Local proposes online tax

Local business: Michelle and Brad Stephen are closing their doors after 14 years in business following their relocation to Hopetoun. Mrs Stephen expressed her concerns for the future of Esperance businesses.Esperance store owner Michelle Stephen has called for a tax on online shopping and raised concerns for the future of small business in the Esperance region.
Nanjing Night Net

After owning and operating her business, Chelle’s Styles on James Street in Esperance for more than 14 years Mrs Stephen is closing her doors.

Mrs Stephen said the closure was primarily due to her relocation to Hopetoun 18 months ago for her husband Brad’s work.

She said despite relocating a decline in sales and the pressure to stay competitive against online wholesalers was a concern.

She attributed declining sales to a rise in online shopping behaviour over the last three years and proposedan online tax to ease the pressure.

“I think sales started to go down in the last three years,” she said.“I honestly think what they need to do is bring in an online tax in.

“If you’re going to shop online you should have to pay some sort of tax and if you shop outside of Australia you should have to pay a massively high tax because you’re taking away jobs.”

In a study undertaken by Australia Post that highlighted online shopping trend statistics across Australia; regional online shopping grew by more than eight per cent last year.

The study found health and beauty had been the fastest-moving online shopping category in the past 12 months, growing by more than 50pc, with West Australia’s purchases up 40.3% year-on-year.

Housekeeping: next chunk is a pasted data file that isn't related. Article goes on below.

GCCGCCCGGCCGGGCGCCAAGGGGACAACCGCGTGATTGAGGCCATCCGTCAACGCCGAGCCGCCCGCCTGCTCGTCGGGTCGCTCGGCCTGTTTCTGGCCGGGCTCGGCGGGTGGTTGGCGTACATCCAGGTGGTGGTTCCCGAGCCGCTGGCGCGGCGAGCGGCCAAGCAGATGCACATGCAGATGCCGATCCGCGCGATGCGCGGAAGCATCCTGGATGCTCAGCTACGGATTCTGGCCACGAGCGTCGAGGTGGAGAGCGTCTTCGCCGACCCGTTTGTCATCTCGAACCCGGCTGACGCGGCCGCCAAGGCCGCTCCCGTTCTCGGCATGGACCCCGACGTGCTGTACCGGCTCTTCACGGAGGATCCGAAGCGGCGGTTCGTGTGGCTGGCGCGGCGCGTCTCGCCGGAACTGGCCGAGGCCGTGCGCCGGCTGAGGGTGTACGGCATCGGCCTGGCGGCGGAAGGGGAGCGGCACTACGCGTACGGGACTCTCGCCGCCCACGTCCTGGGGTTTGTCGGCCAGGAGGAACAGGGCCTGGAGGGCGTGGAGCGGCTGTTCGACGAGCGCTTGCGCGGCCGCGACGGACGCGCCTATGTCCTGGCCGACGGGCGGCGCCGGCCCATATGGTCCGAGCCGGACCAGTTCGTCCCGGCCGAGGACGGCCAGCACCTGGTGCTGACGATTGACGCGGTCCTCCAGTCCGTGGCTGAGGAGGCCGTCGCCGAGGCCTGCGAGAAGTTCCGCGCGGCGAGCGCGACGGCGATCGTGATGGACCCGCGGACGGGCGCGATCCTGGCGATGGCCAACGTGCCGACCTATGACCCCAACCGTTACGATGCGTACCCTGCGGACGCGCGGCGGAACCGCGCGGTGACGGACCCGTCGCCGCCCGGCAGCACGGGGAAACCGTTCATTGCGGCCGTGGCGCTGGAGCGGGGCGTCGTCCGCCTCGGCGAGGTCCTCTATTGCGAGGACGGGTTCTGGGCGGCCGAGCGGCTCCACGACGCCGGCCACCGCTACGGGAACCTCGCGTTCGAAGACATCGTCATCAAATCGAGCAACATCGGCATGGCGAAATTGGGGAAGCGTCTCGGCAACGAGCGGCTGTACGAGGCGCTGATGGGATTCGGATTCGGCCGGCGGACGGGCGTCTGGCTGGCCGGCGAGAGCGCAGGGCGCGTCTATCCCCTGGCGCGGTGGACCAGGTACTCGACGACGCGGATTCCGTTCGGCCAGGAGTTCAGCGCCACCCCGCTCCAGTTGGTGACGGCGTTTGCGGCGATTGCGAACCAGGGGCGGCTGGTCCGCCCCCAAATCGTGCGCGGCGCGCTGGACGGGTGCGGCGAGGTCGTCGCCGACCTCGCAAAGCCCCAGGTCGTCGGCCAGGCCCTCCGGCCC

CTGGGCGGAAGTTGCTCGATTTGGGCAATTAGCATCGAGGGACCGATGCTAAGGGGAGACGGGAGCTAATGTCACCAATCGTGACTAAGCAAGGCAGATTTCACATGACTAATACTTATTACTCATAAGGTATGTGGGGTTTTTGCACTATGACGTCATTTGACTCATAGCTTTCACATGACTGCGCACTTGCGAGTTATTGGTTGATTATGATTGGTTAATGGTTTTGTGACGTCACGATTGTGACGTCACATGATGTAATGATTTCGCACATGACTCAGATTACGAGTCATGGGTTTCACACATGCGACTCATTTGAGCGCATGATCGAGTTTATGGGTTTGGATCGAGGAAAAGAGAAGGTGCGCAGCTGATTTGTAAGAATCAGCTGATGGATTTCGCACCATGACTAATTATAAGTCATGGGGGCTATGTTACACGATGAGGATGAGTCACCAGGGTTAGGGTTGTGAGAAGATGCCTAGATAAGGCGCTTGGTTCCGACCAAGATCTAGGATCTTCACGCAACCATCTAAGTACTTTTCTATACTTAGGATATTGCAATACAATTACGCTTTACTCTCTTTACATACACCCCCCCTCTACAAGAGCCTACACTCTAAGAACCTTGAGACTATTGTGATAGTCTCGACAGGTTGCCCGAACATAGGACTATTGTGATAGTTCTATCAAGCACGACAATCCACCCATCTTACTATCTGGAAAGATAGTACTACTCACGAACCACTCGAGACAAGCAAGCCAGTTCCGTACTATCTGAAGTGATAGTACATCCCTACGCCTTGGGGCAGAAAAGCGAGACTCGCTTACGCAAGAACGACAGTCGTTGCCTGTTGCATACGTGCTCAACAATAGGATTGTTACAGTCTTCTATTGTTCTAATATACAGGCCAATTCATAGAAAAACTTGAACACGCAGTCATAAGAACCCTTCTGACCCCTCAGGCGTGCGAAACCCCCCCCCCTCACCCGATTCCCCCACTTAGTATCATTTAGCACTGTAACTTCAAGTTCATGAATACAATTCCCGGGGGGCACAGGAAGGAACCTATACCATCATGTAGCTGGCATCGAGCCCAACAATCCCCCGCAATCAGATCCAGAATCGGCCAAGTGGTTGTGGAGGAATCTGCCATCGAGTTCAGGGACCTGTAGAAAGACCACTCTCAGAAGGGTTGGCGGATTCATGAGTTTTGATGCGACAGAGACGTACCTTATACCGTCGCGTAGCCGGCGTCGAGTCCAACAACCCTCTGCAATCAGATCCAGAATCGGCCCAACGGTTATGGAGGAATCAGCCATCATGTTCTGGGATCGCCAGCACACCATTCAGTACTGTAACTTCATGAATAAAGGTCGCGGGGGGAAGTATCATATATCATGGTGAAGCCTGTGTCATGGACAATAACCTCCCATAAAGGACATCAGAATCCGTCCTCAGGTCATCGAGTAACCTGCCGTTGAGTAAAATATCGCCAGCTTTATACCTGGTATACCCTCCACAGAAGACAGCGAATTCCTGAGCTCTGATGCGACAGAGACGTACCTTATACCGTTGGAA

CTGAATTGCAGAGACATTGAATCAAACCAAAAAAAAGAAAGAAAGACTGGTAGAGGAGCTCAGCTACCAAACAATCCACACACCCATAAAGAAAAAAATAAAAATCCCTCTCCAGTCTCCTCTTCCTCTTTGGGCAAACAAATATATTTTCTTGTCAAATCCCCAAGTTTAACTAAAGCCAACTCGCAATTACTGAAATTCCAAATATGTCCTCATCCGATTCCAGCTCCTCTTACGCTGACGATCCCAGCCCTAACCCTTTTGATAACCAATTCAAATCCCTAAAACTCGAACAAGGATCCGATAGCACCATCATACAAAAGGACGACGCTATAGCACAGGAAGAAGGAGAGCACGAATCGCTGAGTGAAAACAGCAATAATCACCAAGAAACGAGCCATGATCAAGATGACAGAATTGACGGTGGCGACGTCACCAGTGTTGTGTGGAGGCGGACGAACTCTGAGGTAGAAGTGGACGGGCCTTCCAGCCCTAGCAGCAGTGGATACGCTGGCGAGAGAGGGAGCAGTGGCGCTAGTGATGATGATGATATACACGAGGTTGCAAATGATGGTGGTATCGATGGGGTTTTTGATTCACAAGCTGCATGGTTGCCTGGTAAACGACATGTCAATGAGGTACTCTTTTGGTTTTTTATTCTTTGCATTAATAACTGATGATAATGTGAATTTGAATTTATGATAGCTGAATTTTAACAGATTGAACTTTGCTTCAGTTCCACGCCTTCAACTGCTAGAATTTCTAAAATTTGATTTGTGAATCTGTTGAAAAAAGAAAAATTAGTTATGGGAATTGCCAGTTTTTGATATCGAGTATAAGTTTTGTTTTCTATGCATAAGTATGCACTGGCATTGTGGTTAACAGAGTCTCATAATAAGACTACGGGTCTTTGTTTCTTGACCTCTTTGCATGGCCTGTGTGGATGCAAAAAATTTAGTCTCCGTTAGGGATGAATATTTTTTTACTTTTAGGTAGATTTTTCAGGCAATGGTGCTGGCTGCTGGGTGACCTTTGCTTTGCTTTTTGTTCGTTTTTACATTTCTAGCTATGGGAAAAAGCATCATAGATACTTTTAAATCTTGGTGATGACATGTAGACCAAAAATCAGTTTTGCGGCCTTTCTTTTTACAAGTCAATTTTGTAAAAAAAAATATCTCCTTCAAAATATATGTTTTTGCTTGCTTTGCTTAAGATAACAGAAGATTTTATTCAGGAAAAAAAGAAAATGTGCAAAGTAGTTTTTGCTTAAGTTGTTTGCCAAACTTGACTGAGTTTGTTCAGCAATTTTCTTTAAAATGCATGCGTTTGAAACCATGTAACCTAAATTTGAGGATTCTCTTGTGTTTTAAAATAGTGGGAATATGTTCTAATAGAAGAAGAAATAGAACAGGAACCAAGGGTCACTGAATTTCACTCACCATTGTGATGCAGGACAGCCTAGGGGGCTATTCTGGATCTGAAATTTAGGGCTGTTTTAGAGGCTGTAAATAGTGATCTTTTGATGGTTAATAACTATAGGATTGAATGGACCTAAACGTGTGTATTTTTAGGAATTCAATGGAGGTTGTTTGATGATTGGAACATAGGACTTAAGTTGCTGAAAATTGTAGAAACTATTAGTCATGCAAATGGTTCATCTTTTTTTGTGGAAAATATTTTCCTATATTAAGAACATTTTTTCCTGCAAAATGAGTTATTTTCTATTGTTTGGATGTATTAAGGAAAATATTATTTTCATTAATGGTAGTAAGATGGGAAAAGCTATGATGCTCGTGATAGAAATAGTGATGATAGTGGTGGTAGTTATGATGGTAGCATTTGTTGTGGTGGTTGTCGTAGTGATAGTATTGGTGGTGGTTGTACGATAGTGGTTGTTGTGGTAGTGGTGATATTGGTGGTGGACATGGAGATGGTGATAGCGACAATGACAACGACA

The study also found proximity to shops was a major driving factor for online shopping behaviour stating regional areas lacking in shopping variety were generally the biggest buyers of online goods compared to people in metropolitan areas.

Younger Australians were identified as themost frequent online shoppers and locations with younger populations had ahigher percentage of purchases.

She pushed for people to shop locally and to support small business in the region.

“It just makes sense to shop local and I’ll always be an advocate for that because even though my business is closing down I still want this town to survive,” she said.

“I feel for so many of the shops that have closed down already,” she said.

She said the store’s closure would impact her two part time employees who had been with the business for a long time.

“I’ve been in Hopetoun for 18 months and I should have really shut it before I left but I really didn’t want to put them out of a job,” she said.

Mrs Stephen said she would continue to provide the Esperance community with a body piercing service but at a different location.

She said she had no ambition to start a clothing store in Hopetoun.

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